|Publication number||US5339855 A|
|Application number||US 08/091,760|
|Publication date||Aug 23, 1994|
|Filing date||Jul 1, 1993|
|Priority date||Jan 31, 1991|
|Also published as||DE69222952D1, DE69222952T2, EP0646157A1, EP0646157B1, WO1992013925A1|
|Publication number||08091760, 091760, US 5339855 A, US 5339855A, US-A-5339855, US5339855 A, US5339855A|
|Inventors||Martin Hellsten, Ian Harwigsson|
|Original Assignee||Berol Nobel Ab|
|Export Citation||BiBTeX, EndNote, RefMan|
|Patent Citations (11), Referenced by (19), Classifications (22), Legal Events (5)|
|External Links: USPTO, USPTO Assignment, Espacenet|
This application is a continuation-in-part of PCT international application No. PCT/SE92/00052 which has an international filing date of Jan. 28, 1992 which designated the United States, the entire contents of which are hereby incorporated by reference.
The present invention relates to the use of an alkoxylated alkanolamide in a water-base system for reducing the flow resistance between a solid surface and the water-base liquid system.
It is well-known that the flow resistance of a liquid in a conduit is largely due to the turbulence that arises at the conduit wall. However, much of this turbulence can be prevented by adding to the liquid a sufficient amount of elongate particles. The size of these particles may vary within several orders of magnitude, from severed textile fibre, water-soluble chain molecules down to cylindrical surfactant micelles, i.e. within the range of 10-7 -10-2 m. The reduction of the pressure drop that can be achieved by such additions is considerable, and has, in commercial hot-water systems, been assessed at 75%, which involves corresponding savings in supplied pump energy, or, alternatively, permits further extension of the distributive network with the same pump installations.
In most cases, the addition of fibre is inconvenient, since various filters often are incorporated in circulating liquid systems, and the water-soluble chain polymers are torn by the high shear forces in the pumps and thereby lose their effect.
Surfactants with the ability to form extremely long, cylindrical micelles have, in recent years, attracted a great interest as friction-reducing additives to systems with circulating water, especially those destined for heat or cold distribution.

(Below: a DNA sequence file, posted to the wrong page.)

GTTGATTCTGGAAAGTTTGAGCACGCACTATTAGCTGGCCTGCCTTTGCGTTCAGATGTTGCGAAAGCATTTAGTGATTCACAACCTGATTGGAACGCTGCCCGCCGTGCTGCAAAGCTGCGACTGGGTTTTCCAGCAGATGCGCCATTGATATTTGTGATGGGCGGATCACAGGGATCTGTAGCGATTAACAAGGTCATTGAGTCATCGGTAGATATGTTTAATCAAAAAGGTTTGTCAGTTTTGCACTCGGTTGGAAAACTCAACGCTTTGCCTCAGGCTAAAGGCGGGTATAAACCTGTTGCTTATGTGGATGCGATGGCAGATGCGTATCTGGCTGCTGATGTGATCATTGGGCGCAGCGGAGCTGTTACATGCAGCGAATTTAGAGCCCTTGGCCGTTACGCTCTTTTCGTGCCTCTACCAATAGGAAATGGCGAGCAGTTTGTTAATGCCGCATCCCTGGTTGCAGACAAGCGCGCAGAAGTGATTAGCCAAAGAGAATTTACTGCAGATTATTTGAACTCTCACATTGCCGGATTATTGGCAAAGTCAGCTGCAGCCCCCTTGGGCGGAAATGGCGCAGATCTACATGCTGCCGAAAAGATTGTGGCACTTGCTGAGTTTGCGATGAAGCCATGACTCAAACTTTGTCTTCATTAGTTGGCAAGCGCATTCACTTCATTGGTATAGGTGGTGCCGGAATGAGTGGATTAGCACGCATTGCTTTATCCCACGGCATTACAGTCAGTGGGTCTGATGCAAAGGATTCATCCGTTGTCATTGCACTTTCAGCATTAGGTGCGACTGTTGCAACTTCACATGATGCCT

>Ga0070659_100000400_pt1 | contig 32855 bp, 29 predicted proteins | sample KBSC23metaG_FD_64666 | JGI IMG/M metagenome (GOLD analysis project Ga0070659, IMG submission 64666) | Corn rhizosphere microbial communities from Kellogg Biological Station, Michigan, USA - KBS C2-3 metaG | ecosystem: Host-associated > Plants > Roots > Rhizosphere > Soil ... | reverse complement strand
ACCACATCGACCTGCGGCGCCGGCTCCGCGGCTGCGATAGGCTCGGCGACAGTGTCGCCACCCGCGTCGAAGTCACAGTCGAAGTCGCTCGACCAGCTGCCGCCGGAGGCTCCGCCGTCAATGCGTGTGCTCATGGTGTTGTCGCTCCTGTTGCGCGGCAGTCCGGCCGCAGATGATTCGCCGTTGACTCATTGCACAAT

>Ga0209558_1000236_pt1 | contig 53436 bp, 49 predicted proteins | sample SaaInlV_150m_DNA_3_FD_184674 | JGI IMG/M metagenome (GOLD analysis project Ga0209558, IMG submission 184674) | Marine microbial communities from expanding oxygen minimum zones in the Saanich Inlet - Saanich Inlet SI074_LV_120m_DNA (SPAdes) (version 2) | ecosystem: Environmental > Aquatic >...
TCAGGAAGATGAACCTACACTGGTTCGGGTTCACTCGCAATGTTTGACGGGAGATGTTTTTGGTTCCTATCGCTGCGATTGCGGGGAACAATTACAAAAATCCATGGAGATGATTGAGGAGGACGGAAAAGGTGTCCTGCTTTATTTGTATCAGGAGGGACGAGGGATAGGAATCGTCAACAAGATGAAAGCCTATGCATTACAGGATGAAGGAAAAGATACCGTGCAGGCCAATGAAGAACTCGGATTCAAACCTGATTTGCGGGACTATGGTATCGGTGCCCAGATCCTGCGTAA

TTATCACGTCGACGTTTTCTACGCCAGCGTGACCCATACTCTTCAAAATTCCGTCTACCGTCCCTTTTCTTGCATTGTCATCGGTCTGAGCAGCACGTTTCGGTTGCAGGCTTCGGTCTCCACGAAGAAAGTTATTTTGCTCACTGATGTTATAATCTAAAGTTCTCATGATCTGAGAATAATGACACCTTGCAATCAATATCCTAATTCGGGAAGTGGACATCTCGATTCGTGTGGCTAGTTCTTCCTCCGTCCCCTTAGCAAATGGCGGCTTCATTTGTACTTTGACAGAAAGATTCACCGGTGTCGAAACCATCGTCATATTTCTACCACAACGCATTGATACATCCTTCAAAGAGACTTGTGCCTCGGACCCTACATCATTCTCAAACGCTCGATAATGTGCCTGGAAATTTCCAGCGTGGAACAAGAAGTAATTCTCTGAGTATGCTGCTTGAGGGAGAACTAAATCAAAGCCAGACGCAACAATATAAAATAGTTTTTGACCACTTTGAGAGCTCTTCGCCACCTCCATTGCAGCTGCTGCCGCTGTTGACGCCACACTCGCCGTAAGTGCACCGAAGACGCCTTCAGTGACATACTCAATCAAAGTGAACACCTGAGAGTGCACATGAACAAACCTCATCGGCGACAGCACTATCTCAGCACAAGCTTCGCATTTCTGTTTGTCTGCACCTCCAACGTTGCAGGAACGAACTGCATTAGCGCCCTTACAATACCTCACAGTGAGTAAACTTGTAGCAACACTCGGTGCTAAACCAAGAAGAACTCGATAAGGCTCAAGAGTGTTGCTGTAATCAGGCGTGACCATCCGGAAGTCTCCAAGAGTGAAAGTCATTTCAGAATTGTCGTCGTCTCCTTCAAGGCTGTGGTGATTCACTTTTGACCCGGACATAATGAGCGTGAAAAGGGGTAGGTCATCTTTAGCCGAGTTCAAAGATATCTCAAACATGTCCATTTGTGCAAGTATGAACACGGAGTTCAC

An important reason for this interest is that, although one desires to maintain a laminar flow in the conduits, one wishes at the same time to have turbulence in the heat exchangers to achieve therein a high heat transfer per unit area.
As may easily be understood, fibre or chain polymers are unable to provide this double function which, however, can be achieved with rod-shaped micelles, since the flow rate (the Reynold's number) usually is much higher in the heat exchangers than in the conduit.
The rod-shaped micelles are distinguished by operating in a fairly disorderly fashion at low Reynold's numbers (below 104) and having no or only a very slight effect on the flow resistance.
At higher Reynold's numbers (above 104), the micelles are paralleled and result in a friction reduction very close to that which is theoretically possible.
At even higher Reynold's numbers (e.g. above 105), the shear forces in the liquid become so high that the micelles start to get torn and the friction-reducing effect rapidly decreases as the Reynold's numbers increase.
The range of Reynold's numbers within which the surface-active agents have a maximum friction-reducing effect is heavily dependent on the concentration, the range increasing with the concentration.
By choosing the right concentration of surface-active agents and suitable flow rates in tubings and heat exchangers, it is thus possible to establish a laminar flow in the tubes and turbulence in the heat exchangers. Thus, the dimensions of both the tubes and the exchangers can be kept at a low level, or the number of pump stations, and consequently the pump work, can alternatively be reduced while retaining the same tubular dimensions.
The surface-active agents hitherto used as friction-reducing additives to circulating water systems--mainly destined for heat or cold distribution--are all of the type alkyltrimethyl ammonium salicylate of the chemical formula ##STR2## wherein R represents a long alkyl chain which has 16-22 carbon atoms and which may either be saturated or contain one or more double bonds.
This type of surface-active agent functions satisfactorily already at a concentration of 0.5-1 g/l, but is degraded very slowly, both aerobically and anaerobically, and further is highly toxic to marine organisms.
Since heat-distribution systems for small houses usually suffer from important leaks (it is estimated that in one year 60-100% of the water leaks out), it follows that the added chemicals end up in the ground water and in various fresh-water recipients. This combination of low biodegradability and high toxicity is a fundamental criterion for a product injurious to the environment.
Thus, there is a general demand for surface-active agents which are less harmful to the environment but which have the same excellent ability as the quaternary ammonium compounds described above to reduce the flow resistance in circulating water systems.